Bottom line is that children are better at interrupting than adults are at diverting them.  You may as well just enjoy it.





Why I will never own a Coach bag

This is my first post and so making a good first impression was essential, as one would expect.  I also want to let readers know who I am and not misrepresent in any way.

The reason this post has its name or theme is because it sums up a part of me that is against the grain.  It isn’t to turn my nose down at the quality or brand that is Coach.  It isn’t to say that anyone who owns a Coach bag is a certain type of person or that I’m better than them so let’s get that straight.

What it does represent is the sole reason I don’t own or will ever own a Coach item is because practically everyone I see has one. I will admit, I did want one years ago.  But then they started catching my eye more often than I ever expected.  It became a game of how many I could count on an outing.  It’s an amazing phenomenon, I see them everywhere: sitting on bleachers at high school football games, attached to strollers at the mall, hanging from shoulders of moms taking their kids to school, on top of the desks at work, in grocery store carts, just everywhere.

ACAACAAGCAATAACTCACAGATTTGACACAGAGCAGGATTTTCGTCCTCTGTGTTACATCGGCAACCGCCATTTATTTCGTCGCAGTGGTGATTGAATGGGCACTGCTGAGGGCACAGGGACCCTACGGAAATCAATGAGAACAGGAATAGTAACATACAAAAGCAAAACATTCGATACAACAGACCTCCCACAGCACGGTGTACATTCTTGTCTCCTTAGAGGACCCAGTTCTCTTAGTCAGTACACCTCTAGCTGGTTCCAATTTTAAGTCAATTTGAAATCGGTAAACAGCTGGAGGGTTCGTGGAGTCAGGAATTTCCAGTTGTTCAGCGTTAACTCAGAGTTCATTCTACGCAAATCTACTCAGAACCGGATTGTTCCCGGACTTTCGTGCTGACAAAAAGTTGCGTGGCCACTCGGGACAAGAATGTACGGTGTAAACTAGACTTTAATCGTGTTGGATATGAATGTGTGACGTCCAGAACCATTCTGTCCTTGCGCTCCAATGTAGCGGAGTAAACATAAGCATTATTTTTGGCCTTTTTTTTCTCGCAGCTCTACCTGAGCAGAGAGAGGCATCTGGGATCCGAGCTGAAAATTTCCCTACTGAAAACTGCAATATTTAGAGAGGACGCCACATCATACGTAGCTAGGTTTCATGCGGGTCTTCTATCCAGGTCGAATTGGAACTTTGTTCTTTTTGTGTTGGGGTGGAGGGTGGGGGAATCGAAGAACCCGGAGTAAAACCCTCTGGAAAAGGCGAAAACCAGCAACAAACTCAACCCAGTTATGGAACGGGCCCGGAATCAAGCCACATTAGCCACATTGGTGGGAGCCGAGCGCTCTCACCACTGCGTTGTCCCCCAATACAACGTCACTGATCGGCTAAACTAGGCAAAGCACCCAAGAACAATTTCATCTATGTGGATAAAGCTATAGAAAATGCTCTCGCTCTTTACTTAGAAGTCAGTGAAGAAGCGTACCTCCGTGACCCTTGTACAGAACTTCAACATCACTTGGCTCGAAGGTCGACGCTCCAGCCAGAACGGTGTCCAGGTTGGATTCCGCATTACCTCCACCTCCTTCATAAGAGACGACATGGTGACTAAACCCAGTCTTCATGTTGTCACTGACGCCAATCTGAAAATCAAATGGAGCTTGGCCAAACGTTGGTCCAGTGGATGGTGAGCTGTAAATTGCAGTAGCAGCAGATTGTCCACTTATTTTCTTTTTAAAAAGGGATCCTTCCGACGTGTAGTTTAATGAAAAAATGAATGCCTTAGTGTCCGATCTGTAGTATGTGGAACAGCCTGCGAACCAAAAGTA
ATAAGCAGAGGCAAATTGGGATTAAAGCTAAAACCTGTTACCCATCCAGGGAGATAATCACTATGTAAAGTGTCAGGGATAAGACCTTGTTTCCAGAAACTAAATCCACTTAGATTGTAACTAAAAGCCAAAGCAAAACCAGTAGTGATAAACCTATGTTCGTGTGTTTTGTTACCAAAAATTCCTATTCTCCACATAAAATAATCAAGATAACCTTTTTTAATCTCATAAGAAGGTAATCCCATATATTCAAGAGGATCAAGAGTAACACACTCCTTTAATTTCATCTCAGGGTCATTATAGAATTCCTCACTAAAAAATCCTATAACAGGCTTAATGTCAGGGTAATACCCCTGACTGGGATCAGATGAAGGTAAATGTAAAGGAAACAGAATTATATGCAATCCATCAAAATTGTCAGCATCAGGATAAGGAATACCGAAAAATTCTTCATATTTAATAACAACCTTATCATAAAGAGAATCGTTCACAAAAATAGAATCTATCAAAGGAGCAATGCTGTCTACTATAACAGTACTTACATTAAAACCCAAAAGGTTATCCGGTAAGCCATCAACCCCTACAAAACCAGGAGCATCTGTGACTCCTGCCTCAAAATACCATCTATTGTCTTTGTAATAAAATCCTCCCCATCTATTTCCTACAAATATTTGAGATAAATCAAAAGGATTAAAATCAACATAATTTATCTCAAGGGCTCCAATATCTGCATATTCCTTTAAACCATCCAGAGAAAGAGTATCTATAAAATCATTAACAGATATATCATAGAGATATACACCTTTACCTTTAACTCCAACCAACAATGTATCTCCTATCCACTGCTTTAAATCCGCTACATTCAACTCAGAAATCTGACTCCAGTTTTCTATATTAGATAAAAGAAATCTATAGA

The overexposure of the brand has taken away the powerful draw it used to have for me.   It is supposed to be a luxury item.  And although I can appreciate luxury, I’m not fancy, I don’t need it.  I’m the kind of person that will not pay hundreds of dollars to own something that is common, everyday, or dare I say it:  mundane (gasp).

I wonder if women buy them because of the quality or because they want what it is supposed to represent.  Can Coach maintain quality and it’s reputation at this level of demand?  And does it even represent high quality or luxury anymore?

I’m interested to hear what others think, be it good, bad, or indifferent.  Please share and thank you for reading!